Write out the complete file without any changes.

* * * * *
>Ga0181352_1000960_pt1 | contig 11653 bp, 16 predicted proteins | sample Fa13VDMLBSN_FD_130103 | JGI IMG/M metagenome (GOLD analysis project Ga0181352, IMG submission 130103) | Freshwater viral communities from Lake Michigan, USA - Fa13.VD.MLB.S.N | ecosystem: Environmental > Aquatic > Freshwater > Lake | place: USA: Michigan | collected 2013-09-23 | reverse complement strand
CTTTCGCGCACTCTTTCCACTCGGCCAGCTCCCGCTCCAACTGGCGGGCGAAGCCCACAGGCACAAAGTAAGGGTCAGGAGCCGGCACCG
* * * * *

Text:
>Ga0181352_1000960_pt1 | contig 11653 bp, 16 predicted proteins | sample Fa13VDMLBSN_FD_130103 | JGI IMG/M metagenome (GOLD analysis project Ga0181352, IMG submission 130103) | Freshwater viral communities from Lake Michigan, USA - Fa13.VD.MLB.S.N | ecosystem: Environmental > Aquatic > Freshwater > Lake | place: USA: Michigan | collected 2013-09-23 | reverse complement strand
CTTTCGCGCACTCTTTCCACTCGGCCAGCTCCCGCTCCAACTGGCGGGCGAAGCCCACAGGCACAAAGTAAGGGTCAGGAGCCGGCACCG